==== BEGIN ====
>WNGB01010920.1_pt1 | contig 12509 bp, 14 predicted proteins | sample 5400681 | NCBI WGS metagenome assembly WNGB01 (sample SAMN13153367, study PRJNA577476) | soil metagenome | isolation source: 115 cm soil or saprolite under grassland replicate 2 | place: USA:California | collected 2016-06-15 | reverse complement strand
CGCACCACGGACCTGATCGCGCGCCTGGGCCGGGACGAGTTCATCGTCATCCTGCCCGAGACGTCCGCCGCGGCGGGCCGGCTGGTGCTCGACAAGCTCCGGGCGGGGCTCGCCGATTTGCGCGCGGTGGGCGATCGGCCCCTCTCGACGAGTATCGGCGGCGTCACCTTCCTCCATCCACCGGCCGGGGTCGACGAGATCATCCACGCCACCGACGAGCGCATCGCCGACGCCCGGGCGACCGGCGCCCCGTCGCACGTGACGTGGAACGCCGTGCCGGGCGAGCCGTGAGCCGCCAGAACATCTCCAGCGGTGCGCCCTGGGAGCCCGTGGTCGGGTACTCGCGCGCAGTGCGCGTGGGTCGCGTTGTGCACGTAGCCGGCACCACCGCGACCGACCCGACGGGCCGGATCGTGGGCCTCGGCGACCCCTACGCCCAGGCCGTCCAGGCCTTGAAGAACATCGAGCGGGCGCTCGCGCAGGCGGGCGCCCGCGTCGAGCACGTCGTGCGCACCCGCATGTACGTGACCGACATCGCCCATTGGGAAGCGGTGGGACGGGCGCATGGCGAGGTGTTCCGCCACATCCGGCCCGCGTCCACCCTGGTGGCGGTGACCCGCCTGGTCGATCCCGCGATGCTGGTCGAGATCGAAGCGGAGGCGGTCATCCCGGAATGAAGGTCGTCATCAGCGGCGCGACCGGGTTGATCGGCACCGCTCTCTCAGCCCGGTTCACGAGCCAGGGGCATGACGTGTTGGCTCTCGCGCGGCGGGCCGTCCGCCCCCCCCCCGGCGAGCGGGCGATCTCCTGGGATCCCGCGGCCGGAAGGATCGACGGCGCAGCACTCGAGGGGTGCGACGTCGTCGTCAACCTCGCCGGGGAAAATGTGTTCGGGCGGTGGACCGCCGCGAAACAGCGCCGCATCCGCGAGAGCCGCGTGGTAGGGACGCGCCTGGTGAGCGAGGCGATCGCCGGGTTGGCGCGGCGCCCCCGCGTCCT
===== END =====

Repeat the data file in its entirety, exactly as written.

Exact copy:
>WNGB01010920.1_pt1 | contig 12509 bp, 14 predicted proteins | sample 5400681 | NCBI WGS metagenome assembly WNGB01 (sample SAMN13153367, study PRJNA577476) | soil metagenome | isolation source: 115 cm soil or saprolite under grassland replicate 2 | place: USA:California | collected 2016-06-15 | reverse complement strand
CGCACCACGGACCTGATCGCGCGCCTGGGCCGGGACGAGTTCATCGTCATCCTGCCCGAGACGTCCGCCGCGGCGGGCCGGCTGGTGCTCGACAAGCTCCGGGCGGGGCTCGCCGATTTGCGCGCGGTGGGCGATCGGCCCCTCTCGACGAGTATCGGCGGCGTCACCTTCCTCCATCCACCGGCCGGGGTCGACGAGATCATCCACGCCACCGACGAGCGCATCGCCGACGCCCGGGCGACCGGCGCCCCGTCGCACGTGACGTGGAACGCCGTGCCGGGCGAGCCGTGAGCCGCCAGAACATCTCCAGCGGTGCGCCCTGGGAGCCCGTGGTCGGGTACTCGCGCGCAGTGCGCGTGGGTCGCGTTGTGCACGTAGCCGGCACCACCGCGACCGACCCGACGGGCCGGATCGTGGGCCTCGGCGACCCCTACGCCCAGGCCGTCCAGGCCTTGAAGAACATCGAGCGGGCGCTCGCGCAGGCGGGCGCCCGCGTCGAGCACGTCGTGCGCACCCGCATGTACGTGACCGACATCGCCCATTGGGAAGCGGTGGGACGGGCGCATGGCGAGGTGTTCCGCCACATCCGGCCCGCGTCCACCCTGGTGGCGGTGACCCGCCTGGTCGATCCCGCGATGCTGGTCGAGATCGAAGCGGAGGCGGTCATCCCGGAATGAAGGTCGTCATCAGCGGCGCGACCGGGTTGATCGGCACCGCTCTCTCAGCCCGGTTCACGAGCCAGGGGCATGACGTGTTGGCTCTCGCGCGGCGGGCCGTCCGCCCCCCCCCCGGCGAGCGGGCGATCTCCTGGGATCCCGCGGCCGGAAGGATCGACGGCGCAGCACTCGAGGGGTGCGACGTCGTCGTCAACCTCGCCGGGGAAAATGTGTTCGGGCGGTGGACCGCCGCGAAACAGCGCCGCATCCGCGAGAGCCGCGTGGTAGGGACGCGCCTGGTGAGCGAGGCGATCGCCGGGTTGGCGCGGCGCCCCCGCGTCCT